A recent article in Academe Online had some startling numbers that I had long suspected, but wasn’t able to back up with data until now.
Over half of scientists surveyed–regardless of gender–reported they work 50 hours a week or more. This work-intensive lifestyle is one of the most frequent topics students (grad and undergrad) ask about when they see how haggard all their professors look.
I think this statement from the article is quite true:
Universities have developed over the past two hundred years to fit men’s lives, both as faculty members and as students. From the nineteenth to the mid-twentieth century, university professors were predominantly men—with stay-at-home wives who organized and cared for the household.
One of the reasons I jumped off the tenure track was that it was not a healthy choice for me, a person with a disability. I don’t, frankly, think it’s a healthy choice for very many people, aside from a few superstars who thrive on stress. An academic life can be wonderful…but too often it’s a toxic environment.
Too much work/too little time is a problem with academia, and also a problem for Americans in general, since Americans have little or no vacation time, compared to other developed countries. The Academe Online article caught my eye because it actually was about the role of housework in adding to the burdens of female scientists:
“female scientists do nearly twice as much housework as their male counterparts. Partnered women scientists at places like Stanford University do 54 percent of the cooking, cleaning, and laundry in their households; partnered men scientists do just 28 percent. This translates to more than ten hours a week for women— in addition to the nearly sixty hours a week they are already working as scientists—and to just five hours for men.”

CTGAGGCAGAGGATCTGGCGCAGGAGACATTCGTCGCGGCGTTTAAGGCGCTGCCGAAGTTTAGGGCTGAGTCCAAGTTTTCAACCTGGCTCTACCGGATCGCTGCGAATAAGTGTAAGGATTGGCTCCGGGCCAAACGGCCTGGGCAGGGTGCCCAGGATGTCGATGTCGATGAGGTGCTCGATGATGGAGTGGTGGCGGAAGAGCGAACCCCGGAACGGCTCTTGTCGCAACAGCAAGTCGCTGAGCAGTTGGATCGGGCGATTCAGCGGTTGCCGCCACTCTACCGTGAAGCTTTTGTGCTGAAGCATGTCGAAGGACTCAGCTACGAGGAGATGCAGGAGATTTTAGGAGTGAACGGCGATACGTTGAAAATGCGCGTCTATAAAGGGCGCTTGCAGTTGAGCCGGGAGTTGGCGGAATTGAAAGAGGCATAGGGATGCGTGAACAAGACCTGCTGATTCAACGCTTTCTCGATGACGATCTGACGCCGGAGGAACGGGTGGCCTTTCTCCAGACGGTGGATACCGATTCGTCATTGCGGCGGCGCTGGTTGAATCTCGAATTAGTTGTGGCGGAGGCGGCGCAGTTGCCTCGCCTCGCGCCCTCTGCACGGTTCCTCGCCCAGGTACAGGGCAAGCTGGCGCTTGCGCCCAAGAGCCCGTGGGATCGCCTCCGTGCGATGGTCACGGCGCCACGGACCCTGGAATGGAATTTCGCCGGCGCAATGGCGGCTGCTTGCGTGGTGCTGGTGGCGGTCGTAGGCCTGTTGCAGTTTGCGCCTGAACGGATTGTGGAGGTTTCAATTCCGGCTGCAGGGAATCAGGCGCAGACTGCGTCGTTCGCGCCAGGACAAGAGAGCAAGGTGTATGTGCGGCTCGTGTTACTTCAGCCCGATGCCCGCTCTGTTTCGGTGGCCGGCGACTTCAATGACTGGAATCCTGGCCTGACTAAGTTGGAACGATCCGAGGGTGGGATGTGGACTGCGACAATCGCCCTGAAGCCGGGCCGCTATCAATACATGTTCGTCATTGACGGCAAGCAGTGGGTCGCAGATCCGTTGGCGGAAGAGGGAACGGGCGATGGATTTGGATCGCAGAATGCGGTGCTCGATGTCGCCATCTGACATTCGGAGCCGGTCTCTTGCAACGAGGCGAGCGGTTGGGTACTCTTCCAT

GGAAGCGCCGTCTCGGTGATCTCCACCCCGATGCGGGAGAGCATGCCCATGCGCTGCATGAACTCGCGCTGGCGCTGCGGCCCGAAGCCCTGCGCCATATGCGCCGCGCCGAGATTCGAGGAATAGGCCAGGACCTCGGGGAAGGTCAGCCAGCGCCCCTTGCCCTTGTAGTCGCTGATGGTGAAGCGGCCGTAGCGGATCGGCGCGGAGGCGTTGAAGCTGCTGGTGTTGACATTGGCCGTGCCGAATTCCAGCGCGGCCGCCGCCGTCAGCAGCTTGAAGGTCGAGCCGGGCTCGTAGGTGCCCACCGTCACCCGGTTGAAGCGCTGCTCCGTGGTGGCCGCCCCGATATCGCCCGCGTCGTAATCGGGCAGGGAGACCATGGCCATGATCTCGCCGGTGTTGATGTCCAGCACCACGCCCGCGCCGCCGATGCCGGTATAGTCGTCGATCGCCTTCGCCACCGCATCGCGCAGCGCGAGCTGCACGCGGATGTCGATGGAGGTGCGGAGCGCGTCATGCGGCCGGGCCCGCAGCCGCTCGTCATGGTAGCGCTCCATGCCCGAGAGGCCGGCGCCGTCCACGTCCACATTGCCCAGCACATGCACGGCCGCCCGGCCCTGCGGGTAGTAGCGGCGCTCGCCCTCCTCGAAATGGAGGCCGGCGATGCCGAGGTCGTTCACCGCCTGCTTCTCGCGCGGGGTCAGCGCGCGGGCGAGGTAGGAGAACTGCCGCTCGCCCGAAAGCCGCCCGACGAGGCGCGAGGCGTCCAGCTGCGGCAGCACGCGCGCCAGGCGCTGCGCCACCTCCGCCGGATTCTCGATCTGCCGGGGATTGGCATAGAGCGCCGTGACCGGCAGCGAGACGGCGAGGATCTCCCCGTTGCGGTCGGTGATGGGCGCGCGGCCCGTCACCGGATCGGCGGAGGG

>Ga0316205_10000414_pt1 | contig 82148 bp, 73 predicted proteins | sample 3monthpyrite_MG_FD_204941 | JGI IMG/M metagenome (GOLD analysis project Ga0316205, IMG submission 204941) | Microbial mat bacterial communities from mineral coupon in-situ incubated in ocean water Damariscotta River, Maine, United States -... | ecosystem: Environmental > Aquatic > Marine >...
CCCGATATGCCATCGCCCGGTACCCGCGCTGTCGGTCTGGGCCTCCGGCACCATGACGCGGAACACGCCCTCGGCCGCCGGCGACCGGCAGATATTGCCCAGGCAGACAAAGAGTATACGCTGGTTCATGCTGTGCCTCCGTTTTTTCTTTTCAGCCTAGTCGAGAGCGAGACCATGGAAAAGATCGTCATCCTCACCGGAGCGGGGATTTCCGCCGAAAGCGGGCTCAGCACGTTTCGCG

This pretty much validates what I’ve been hearing from friends for many years. While some women have wonderful husbands that help with parenting and housework, most of them still do the heavy lifting around the house.
When you combine this information with the recent National Academies publication “Gender Differences at Critical Transitions in the Careers of Science, Engineering, and Mathematics Faculty“, you realize just how important home/house work can be.
In every science field they measured, the proportion of female applicants for tenure-track jobs was significantly less than the number of women completing PhDs in that field. Women received 45 percent of the Ph.D.s in biology awarded from 1999 to 2003, but they accounted for only 26 percent of applicants to tenure-track positions. Same story in Chemistry –36% of PhDs earned, 18% of applicants for tenure-track positions.
In every field, women were underrepresented among candidates for tenure relative to the number of female assistant professors. In chemistry, for example, women made up 22% of assistant professors, but only 15% of the faculty being considered for tenure.
I hear–often–from grad students “I don’t want to work in academia because I want to have a life/family/kids.” I hear it from both men and women.
What does it mean for Academia that some of our best and brightest see it as a machine that grinds up lives and spits out bitter, tenured dead wood?